• Video: >See Monday's Husker press conference
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LINCOLN — Forget the score, the bad interceptions, the coverage breakdowns and the sight of Russell Wilson freezing defenders to a spot. Forget even that raucous, mocking crowd yelling “Big Ten Football!” into an early autumn night.
Focus on this image from Wisconsin's 48-17 thrashing of Nebraska last year: the Badgers' big, vaunted offensive line knocking back NU's equally touted, NFL-player-at-each-level defense. Focus on the toes of UW's linemen — and the heels of the Huskers. Focus on the physicality. The rude, brute awakening to a slower league that still packs a punch.
“They controlled the line of scrimmage,” linebacker Will Compton said at Monday's press conference. “They were able to pound the ball against us. They were able to throw the ball.
“We didn't have a good day that day. We didn't execute well. Offensively and defensively we weren't clicking, and when they got rolling, we let the snowball effect take its course on us.”
In a little more than a half, Wisconsin turned a 14-13 deficit into an unsettling rout, a funk from which NU didn't recover until the third quarter of a school-record comeback over Ohio State. The Badgers, not the Huskers, played in the Rose Bowl. They also spoiled NU's debut in the league.
Quarterback Taylor Martinez — whose three interceptions turned into three UW touchdowns — called the game the low point of his career. He's watched the loss on film more than once to identify mistakes he made against Wisconsin's coverage, which he now concedes confused him. Apparently NU prepared for something other than the Badgers' typical zone defense.
“It was an interesting experience for some of our guys,” offensive coordinator Tim Beck said. “I think some of the uniqueness has worn off, so to speak. Now we've just got to play.”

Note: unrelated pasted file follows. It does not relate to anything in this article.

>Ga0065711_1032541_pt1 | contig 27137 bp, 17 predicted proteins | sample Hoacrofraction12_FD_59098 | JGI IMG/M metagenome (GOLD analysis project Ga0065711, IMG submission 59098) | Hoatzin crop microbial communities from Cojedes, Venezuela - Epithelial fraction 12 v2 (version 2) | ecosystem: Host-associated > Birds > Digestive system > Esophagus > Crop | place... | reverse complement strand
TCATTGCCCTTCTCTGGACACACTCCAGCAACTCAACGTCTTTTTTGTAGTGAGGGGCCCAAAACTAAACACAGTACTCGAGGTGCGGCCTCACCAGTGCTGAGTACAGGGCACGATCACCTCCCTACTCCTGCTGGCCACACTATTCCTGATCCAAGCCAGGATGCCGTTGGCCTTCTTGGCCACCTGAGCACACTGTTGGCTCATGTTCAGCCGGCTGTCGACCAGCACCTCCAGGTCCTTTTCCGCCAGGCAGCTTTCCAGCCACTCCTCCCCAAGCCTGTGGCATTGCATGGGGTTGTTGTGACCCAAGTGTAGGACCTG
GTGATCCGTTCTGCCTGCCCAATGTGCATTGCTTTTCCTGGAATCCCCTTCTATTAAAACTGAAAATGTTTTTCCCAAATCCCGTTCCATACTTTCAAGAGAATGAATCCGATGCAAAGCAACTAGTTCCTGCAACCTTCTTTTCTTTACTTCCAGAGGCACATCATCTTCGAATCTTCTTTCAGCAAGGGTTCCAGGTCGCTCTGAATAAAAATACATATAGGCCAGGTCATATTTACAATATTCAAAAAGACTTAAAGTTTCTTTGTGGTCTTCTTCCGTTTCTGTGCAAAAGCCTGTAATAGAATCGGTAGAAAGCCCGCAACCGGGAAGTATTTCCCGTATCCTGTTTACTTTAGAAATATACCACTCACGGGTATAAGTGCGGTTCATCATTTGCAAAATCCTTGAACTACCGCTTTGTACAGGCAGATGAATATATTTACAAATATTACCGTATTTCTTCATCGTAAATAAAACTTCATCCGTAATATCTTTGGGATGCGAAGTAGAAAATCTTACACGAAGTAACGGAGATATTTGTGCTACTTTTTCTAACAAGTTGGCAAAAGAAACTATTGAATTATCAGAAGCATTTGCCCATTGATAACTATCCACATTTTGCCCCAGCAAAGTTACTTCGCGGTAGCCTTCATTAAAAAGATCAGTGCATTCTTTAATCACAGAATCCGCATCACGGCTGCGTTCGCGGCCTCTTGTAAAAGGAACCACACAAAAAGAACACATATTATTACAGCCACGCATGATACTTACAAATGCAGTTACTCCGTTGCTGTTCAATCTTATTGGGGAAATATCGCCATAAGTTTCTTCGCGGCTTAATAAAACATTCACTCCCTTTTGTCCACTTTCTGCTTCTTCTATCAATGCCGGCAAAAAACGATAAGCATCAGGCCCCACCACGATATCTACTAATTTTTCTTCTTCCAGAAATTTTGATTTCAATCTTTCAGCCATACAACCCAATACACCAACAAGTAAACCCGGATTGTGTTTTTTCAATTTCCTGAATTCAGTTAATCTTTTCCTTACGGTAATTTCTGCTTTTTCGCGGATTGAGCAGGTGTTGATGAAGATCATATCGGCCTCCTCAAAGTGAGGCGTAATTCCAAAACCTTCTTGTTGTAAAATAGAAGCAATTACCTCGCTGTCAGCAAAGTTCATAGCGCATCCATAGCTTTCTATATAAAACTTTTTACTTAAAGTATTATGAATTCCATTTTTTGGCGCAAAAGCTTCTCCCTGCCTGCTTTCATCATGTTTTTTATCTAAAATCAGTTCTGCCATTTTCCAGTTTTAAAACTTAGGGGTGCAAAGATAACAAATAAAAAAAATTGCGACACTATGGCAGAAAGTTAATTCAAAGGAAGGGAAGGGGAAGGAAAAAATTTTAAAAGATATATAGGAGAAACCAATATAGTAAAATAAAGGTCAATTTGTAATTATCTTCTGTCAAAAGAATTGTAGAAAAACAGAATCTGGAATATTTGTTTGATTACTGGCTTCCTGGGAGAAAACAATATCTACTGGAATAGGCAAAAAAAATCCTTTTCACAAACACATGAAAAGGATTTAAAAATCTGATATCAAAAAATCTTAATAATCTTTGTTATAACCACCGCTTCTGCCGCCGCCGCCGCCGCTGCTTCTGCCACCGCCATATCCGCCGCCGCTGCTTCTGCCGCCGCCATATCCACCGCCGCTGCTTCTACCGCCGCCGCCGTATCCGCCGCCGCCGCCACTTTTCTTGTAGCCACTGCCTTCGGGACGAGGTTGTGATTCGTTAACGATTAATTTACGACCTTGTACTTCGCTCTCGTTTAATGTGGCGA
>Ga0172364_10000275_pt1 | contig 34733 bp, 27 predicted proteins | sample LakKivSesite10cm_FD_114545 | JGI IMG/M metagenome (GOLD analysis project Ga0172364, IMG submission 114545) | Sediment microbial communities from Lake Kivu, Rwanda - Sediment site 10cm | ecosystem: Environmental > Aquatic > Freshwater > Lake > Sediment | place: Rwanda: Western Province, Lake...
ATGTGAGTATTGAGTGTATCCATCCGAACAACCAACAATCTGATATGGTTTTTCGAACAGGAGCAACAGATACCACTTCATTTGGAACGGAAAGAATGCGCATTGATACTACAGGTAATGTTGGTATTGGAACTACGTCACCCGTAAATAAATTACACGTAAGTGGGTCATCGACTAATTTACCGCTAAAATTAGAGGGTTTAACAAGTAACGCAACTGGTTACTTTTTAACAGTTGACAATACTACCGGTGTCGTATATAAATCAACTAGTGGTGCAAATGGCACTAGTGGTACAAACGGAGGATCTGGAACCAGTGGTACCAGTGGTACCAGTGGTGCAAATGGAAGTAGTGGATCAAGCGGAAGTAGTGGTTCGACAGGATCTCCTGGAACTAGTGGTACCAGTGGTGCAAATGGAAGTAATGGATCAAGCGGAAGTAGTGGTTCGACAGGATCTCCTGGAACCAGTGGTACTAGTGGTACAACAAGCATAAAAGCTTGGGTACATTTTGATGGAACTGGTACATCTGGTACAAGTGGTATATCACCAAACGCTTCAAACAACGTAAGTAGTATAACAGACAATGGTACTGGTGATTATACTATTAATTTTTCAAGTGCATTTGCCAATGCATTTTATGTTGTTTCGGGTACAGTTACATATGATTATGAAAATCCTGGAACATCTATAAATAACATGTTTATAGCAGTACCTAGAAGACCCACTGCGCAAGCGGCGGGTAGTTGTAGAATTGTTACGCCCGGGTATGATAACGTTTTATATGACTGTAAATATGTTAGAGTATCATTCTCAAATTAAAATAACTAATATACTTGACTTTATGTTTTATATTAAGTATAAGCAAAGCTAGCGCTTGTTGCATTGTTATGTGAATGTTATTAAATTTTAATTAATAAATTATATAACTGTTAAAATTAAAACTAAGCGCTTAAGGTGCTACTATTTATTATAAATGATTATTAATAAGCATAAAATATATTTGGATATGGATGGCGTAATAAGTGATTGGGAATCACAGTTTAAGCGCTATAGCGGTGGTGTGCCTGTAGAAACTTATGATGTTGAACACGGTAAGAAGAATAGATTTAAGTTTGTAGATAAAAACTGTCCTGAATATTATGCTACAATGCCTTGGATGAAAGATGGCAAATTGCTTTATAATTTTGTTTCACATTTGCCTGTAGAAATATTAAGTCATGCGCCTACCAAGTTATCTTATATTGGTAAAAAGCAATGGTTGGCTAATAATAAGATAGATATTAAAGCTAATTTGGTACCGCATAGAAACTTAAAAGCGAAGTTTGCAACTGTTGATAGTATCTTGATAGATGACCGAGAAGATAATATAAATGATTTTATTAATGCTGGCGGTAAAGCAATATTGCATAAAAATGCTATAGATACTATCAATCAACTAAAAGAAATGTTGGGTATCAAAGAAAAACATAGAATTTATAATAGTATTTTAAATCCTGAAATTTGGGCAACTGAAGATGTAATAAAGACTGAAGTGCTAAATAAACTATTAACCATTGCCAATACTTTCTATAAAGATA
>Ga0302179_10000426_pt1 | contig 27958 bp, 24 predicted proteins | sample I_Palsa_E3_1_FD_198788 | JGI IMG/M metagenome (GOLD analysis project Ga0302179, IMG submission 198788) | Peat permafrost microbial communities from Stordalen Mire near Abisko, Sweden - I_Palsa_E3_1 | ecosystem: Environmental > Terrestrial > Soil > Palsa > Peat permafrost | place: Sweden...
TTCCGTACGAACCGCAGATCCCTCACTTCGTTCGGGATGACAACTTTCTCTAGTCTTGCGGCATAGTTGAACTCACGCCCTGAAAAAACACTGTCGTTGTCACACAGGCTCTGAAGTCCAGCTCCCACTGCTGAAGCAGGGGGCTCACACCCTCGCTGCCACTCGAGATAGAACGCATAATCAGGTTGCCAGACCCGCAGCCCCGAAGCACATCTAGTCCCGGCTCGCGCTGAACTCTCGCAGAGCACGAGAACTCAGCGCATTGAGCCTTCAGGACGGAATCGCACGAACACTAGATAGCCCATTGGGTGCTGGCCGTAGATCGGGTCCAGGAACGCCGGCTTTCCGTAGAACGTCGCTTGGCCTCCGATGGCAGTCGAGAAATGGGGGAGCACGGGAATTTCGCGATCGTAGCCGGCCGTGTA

Husker coach Bo Pelini on Monday declined a stroll down memory lane.
“I'm not talking about that game anymore,” Pelini said. “I've moved past that game. When you're in my position and you're a competitor, every loss hurts about the same.”
Players were more pointed in their recollections.
“It was embarrassing,” safety P.J. Smith said. “We were embarrassed.”
“It stings,” defensive tackle Baker Steinkuhler said.
“It's not going to take a lot for us to get awake for this one,” Compton said.
While reporters, pundits and fans have focused on 3-1 Wisconsin's uncharacteristic struggles on offense — the Badgers are 110th nationally in total offense and 100th in scoring offense after finishing 14th and sixth last year — Nebraska coaches and players saw things differently.
To them, the Badgers are a test of toughness, an imposition of will that NU has to confront. “Down-your-throat football,” as Steinkuhler called it.
“I like playing that way,” Steinkuhler said. “It's one guy playing against another guy, and it's that way for four quarters.”
Compton played two years in the Big 12 before moving to the Big Ten, and he said he couldn't recall a league team — perhaps Kansas State — that relied so much on physically imposing itself against a defense. Big 12 teams specialized in running around and through defenses. Wisconsin's goal is to run over defenses, then throw over them when an opponent commits an extra player to stop the running game.
That's why, Compton said, Nebraska has to “take it to” the Badgers. Win the line of scrimmage. Stop the run. For motivation, Compton said the Husker defense is still using its 36-30 loss to UCLA as a needling reminder. Compton called the game “week two.”
“Something to put in the back of your mind, to keep that scene right there,” he said.
Since the loss to the Bruins, the NU defense has given up just one touchdown in two games.
On offense, the Huskers' focus is to avoid mistakes made last year. For all its firepower, NU's offense still makes too many mistakes, Beck said. He, Martinez and I-back Rex Burkhead hailed Wisconsin's defense as solid, physical and well-coached.
Did Beck learn any lessons from the offense's collapse last year? Yes, he said. What? He smiled.
“I'll tell you about it one day,” he said.
Maybe it'll be a better memory than 2011.
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